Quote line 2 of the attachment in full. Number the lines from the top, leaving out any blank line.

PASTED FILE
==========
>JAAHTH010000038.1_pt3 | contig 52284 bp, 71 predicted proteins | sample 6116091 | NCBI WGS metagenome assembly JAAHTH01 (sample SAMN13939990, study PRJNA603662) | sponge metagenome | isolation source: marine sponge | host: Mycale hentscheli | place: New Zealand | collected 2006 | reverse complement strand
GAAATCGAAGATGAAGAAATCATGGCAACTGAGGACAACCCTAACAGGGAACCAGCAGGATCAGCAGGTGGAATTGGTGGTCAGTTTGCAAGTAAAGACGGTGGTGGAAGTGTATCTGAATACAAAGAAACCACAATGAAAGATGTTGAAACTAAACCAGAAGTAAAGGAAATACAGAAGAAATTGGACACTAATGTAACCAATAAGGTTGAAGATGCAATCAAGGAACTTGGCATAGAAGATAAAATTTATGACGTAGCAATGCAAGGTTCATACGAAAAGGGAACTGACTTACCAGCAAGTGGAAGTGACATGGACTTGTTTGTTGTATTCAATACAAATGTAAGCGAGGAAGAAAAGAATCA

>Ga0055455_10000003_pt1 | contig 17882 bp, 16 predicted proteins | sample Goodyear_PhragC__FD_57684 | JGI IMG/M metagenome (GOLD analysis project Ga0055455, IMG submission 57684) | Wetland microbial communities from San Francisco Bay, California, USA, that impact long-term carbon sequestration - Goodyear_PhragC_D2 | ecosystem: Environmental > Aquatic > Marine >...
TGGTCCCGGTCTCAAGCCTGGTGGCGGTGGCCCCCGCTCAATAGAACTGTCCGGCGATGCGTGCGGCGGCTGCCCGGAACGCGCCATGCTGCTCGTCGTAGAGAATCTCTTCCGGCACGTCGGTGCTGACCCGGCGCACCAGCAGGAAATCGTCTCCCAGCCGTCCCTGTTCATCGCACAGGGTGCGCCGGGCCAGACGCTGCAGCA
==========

GAAATCGAAGATGAAGAAATCATGGCAACTGAGGACAACCCTAACAGGGAACCAGCAGGATCAGCAGGTGGAATTGGTGGTCAGTTTGCAAGTAAAGACGGTGGTGGAAGTGTATCTGAATACAAAGAAACCACAATGAAAGATGTTGAAACTAAACCAGAAGTAAAGGAAATACAGAAGAAATTGGACACTAATGTAACCAATAAGGTTGAAGATGCAATCAAGGAACTTGGCATAGAAGATAAAATTTATGACGTAGCAATGCAAGGTTCATACGAAAAGGGAACTGACTTACCAGCAAGTGGAAGTGACATGGACTTGTTTGTTGTATTCAATACAAATGTAAGCGAGGAAGAAAAGAATCA